Money Talk: For retirement funds, consider your own needs
January 24, 2010
Dear Liz: My husband is quite a bit older than I (about 18 years). When we married, we agreed that we should put all our savings into joint funds and into his retirement accounts. Our thought was that since I’m younger, we’d have much earlier access to retirement money by funneling it into his retirement accounts (as opposed to mine), and that it was unfair for me to sock away money that he may never have access to.
Emotionally, I feel anxious about not having my own accounts. What would you advise for a couple like us with an age difference?
Answer: You are likely to outlive your husband by at least two decades. Rather than focusing on early access to retirement funds, you should be making sure that money lasts for a lifetime: your lifetime, not just his. By the way, considering your own needs is not unfair — it’s sensible. A loving husband wouldn’t want to leave you old, alone and impoverished.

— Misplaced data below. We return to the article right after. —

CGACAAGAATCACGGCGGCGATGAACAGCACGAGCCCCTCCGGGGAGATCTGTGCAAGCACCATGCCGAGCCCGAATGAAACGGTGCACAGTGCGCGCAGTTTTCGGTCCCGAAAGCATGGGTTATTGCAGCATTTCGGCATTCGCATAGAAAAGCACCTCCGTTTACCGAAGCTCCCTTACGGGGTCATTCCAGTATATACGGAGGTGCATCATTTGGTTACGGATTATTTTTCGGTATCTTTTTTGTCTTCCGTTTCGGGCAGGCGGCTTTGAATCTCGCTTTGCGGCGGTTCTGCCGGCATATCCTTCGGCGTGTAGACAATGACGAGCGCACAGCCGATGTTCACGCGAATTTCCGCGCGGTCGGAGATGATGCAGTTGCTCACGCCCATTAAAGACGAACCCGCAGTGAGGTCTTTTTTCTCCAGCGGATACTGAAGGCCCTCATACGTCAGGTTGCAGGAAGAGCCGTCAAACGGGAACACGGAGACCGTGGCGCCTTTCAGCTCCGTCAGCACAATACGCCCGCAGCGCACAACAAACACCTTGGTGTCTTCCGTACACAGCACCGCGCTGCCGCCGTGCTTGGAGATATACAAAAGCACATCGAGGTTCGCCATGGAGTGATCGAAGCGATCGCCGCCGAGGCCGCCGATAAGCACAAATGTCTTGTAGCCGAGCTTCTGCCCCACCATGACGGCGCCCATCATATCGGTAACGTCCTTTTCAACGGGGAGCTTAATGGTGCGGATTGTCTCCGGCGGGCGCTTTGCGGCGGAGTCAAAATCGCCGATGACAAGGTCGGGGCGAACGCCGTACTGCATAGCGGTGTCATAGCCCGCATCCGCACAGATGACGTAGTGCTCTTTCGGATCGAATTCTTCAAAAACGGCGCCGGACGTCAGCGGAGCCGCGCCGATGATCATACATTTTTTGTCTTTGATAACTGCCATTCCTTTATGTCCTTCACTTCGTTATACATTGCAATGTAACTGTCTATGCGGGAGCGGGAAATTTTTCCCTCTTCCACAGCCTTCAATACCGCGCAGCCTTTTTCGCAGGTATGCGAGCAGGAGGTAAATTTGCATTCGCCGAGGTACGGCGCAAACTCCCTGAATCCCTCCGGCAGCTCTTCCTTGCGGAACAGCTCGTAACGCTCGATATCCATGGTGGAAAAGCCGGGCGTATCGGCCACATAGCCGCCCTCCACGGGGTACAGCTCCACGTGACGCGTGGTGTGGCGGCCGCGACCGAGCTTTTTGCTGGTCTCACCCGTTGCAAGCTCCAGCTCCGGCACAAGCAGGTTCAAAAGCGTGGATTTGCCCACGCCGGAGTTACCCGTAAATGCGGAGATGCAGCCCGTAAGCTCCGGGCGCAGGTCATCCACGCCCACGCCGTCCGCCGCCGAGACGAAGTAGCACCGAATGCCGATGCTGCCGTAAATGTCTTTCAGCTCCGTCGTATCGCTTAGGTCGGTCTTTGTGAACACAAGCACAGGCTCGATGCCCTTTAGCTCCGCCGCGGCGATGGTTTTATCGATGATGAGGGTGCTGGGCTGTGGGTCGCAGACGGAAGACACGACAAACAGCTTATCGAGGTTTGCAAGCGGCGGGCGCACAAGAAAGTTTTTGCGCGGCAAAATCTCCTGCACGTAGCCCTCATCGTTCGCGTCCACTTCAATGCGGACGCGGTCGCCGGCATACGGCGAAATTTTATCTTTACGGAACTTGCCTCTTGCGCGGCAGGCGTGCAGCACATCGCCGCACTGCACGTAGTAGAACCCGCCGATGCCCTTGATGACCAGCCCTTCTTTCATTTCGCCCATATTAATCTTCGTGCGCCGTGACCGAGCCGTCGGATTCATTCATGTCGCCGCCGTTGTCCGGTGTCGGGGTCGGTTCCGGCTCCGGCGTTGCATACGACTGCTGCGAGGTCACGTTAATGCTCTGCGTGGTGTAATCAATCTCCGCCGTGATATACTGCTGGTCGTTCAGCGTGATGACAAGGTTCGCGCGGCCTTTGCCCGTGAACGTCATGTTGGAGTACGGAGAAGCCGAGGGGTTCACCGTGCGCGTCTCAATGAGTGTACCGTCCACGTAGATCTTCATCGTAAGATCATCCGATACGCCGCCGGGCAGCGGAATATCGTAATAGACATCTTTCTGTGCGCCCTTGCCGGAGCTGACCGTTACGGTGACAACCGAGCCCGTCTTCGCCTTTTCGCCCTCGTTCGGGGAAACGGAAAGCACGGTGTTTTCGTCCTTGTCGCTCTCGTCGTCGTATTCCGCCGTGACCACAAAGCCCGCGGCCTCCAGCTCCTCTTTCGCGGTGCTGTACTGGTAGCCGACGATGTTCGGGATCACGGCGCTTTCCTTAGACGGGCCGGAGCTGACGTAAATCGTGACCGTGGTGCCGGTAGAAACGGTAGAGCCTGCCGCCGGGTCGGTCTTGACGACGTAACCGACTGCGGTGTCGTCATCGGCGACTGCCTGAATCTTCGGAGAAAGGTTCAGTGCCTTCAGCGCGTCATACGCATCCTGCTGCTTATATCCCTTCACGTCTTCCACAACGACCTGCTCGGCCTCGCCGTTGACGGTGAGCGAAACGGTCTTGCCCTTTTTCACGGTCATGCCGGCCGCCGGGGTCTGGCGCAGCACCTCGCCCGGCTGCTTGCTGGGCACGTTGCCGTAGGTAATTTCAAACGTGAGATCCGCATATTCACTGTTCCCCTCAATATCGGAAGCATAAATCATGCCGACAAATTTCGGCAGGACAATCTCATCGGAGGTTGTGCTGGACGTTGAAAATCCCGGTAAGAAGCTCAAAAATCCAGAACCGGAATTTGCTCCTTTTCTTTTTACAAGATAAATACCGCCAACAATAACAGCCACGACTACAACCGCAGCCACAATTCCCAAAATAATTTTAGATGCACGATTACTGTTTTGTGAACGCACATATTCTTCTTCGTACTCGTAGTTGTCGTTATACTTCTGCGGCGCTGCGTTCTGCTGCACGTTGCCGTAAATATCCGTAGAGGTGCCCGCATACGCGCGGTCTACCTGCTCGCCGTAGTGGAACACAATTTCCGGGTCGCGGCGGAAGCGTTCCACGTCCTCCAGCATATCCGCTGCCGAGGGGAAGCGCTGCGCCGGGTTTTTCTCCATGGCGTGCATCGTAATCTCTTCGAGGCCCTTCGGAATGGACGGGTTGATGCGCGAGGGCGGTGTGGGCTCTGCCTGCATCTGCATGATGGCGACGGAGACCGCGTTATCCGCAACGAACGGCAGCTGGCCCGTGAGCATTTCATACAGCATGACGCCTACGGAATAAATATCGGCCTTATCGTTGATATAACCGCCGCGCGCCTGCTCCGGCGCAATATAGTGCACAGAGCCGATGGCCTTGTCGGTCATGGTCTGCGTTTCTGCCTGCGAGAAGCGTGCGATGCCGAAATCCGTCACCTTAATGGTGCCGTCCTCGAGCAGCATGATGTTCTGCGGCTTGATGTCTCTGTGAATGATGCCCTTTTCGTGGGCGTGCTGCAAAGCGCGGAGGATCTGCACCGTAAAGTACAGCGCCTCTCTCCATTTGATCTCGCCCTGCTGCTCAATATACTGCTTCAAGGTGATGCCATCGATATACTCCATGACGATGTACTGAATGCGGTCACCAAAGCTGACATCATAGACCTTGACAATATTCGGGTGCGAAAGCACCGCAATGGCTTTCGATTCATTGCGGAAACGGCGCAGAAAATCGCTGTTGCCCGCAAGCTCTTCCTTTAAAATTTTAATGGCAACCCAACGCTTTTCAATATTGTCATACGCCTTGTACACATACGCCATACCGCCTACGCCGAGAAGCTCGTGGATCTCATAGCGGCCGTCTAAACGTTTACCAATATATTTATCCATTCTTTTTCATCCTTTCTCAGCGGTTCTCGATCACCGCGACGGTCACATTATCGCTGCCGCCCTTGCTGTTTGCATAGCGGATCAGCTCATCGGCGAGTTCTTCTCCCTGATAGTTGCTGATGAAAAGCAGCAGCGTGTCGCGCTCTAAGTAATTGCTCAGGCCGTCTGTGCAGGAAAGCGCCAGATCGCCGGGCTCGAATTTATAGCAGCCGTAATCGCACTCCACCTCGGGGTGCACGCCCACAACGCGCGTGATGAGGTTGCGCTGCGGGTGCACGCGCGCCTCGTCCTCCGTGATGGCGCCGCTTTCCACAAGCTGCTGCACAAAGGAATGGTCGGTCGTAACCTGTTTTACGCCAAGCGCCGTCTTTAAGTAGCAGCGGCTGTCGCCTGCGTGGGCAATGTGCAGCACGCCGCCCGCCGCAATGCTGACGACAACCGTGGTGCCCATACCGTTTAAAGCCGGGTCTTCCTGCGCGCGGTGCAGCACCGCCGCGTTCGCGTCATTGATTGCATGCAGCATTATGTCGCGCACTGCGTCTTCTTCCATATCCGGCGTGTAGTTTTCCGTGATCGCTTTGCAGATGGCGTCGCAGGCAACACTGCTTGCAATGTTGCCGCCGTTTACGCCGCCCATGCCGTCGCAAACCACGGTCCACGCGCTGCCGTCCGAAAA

You should definitely have a meeting with a fee-only financial planner who can review your situation and make sure the needs of both of you are considered.
Dear Liz: I applied for a 10-month, interest-free loan at an appliance store to purchase a washing machine and was refused. We own our house, have no outstanding debt and pay our credit cards in full each month. I’m worried that if something happens to my husband and I want to buy a car or whatever I need, I won’t be able to get credit.
Answer: If you were turned down for credit, you should have been given free access to the credit report the lender used to make its decision. In any case, everyone in the United States can get a free look at their credit reports from the three bureaus once a year at www.annualcreditreport.com.
You should peruse the reports to see whether there are any obvious errors, such as accounts that aren’t yours or late payments when you paid on time.
Liz Pulliam Weston is the author of the book “Your Credit Score: Your Money and What’s at Stake.” Questions for possible inclusion in her column may be sent to 3940 Laurel Canyon Blvd., No. 238, Studio City, CA 91604, or via the “Contact Liz” form at www.asklizweston.com.